How Do I Know Which Colleges To Apply To?
This is where your research starts to pay off, you should now have a pretty good idea of where you might want to apply.
Look at the list of factors you researched in the research phase and see which ones are the most important to you. For me, it was location and cost that were the most important. Then, find the schools that are the best for those factors and apply to those!
Another reason why I applied to so many schools was because their application fees were free. In my mind, if it’s free you might as well apply and see what happens!
You’ll also hear people talking about safety, target, and reach schools. Safety schools are ones you know you’ll be accepted to based on the average ACT/SAT and GPA scores. Target schools are schools that are right at your level. Reach schools are ones where you don’t have great odds of being accepted. I recommend you apply to 1-2 of each to diversify your options!
Finally, when choosing where to apply, trust your gut! In my case, I had always envisioned myself going to one of two in-state colleges so I applied to them. Based on your research, you should have a pretty good gut feeling of where you should apply.
When Should I Start Applying For Colleges?
I recommend you start applying to colleges in October for a few reasons.
- October is college application month! Most of your peers will be applying during this month which means you can ask them for advice! Not to mention, teachers and counselors will be posting tons of information and advice as well.
- There’s a lot of special things going on during October. For example, in Colorado there’s a free application day on October 13th. On this day, you can apply to any school within the state of Colorado for free! This means you can avoid hundreds of dollars of application fees! I recommend you do some research and find out if your state does something similar.
- October just seems to be the best time. You almost have to wait until October for some applications to even open and to make sure you’ve done adequate research. However, you don’t want to wait too long past October because applications start to have deadlines and you need to move on to the next steps.
How Do I Actually Apply To Colleges?
Before you begin applying, I recommend you try to gather all of the documents, information, and common questions that you’ll be asked. This will make it easier to fill out applications quickly. I recommend you add a tab to your college spreadsheet with the following info:
- Links to teacher recommendations
- SAT scores and dates
- Academic honors and achievements
- Links to high school transcript
- Extracurricular activities
- Links to your resume
Once this info is gathered, it’ll be time to crank out the applications! Obviously you should start with the applications that are due first and work your way through.
You might want to create another tab in your spreadsheet that keeps track of all of the emails, usernames, passwords, and security questions that you used to create your applicant logins.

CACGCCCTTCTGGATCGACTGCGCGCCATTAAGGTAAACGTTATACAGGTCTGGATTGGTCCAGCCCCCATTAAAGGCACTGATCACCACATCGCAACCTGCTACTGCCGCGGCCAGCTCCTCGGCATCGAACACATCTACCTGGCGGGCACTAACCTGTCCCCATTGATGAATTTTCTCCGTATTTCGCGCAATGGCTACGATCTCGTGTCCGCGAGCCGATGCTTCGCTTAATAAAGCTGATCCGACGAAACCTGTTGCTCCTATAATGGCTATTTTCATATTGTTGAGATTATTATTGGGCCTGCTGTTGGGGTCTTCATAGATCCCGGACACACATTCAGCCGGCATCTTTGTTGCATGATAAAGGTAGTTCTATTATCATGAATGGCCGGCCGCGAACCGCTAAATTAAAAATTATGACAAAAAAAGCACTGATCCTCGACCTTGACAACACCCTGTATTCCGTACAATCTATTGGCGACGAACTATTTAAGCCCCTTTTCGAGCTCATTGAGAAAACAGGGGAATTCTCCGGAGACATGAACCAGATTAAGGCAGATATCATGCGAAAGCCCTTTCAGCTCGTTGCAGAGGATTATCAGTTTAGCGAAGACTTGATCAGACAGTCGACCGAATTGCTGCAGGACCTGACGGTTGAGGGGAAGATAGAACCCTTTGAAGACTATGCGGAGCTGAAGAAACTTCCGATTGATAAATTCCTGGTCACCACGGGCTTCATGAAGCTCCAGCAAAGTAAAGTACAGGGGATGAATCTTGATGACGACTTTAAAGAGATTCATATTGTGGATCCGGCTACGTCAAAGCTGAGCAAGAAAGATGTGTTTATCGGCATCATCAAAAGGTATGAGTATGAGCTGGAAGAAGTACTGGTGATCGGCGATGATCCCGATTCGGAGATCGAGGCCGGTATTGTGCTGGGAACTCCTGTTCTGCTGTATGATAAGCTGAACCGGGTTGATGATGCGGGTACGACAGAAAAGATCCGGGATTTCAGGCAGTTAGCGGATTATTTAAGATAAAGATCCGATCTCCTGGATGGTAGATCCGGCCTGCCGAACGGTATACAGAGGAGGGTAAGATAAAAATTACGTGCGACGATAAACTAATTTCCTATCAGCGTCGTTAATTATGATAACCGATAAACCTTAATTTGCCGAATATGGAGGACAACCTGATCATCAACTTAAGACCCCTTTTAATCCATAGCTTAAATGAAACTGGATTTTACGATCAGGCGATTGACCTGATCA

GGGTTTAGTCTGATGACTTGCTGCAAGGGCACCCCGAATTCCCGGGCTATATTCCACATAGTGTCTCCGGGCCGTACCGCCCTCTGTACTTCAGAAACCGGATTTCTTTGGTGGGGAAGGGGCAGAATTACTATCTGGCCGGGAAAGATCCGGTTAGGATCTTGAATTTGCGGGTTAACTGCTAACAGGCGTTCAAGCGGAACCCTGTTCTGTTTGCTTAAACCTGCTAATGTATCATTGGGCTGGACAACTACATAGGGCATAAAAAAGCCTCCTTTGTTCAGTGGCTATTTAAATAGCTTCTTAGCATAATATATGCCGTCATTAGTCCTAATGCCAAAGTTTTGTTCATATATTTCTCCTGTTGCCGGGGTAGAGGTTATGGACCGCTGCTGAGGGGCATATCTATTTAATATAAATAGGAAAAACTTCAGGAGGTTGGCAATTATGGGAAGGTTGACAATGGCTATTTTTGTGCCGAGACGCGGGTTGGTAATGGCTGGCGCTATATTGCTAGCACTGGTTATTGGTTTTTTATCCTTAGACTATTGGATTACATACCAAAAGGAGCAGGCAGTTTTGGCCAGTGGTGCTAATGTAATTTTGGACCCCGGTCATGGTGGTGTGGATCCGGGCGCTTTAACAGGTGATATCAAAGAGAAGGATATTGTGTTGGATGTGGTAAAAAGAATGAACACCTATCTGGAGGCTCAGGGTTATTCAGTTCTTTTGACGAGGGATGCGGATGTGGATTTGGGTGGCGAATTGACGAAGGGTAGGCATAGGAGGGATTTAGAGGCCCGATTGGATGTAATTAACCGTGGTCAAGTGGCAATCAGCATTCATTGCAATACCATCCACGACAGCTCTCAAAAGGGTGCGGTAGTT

I recommend you do 1-2 applications a week throughout the month of October. This should have you finished with the application phase by November.
Phase 3: Scholarships
The next phase after applications is scholarships! Remember when I said that the application part of the college admissions process was relatively straight forward? Well, I can’t exactly say the same about scholarships.
I’ll preface this by saying that I hate scholarship applications! I find them incredibly hard to navigate, inconsistent, and overly abundant with essays.
Now my opinion of scholarships may be shaped by the fact that I’ve only ever won a few small scholarships (most of which I was guaranteed to win something), but I think most people will agree with me.
Even though I’m not a huge fan of scholarship applications, I still have done every single one I have come across so I can at least say that I did everything I could.
Here’s what I did in regards to college specific scholarships:
- I spent some time researching scholarship opportunities at each college that was still on my list.
- I gathered the name, link, and deadline for each onto another tab of my spreadsheet.
- Cranked out the applications one by one until I was done.
When I say I cranked them out, it really took me from November to February to finish all of them. It was INCREDIBLY difficult to find the motivation to do them in the beginning.
However, I came up with a handy trick. I compiled a list of every essay I had ever written onto a spreadsheet (I know…another spreadsheet?!). I wrote down each one’s title, context, and category. Then, each time I had to write an essay, I consulted the list I made.
I would almost always be able to recycle a previous essay for the new prompts. It made the essay writing much faster, however it’s still not enjoyable.
While it’s not enjoyable, you just have to power through it. Just do one application at a time and tell yourself that you’ll be done eventually.
Phase 4: Decision Making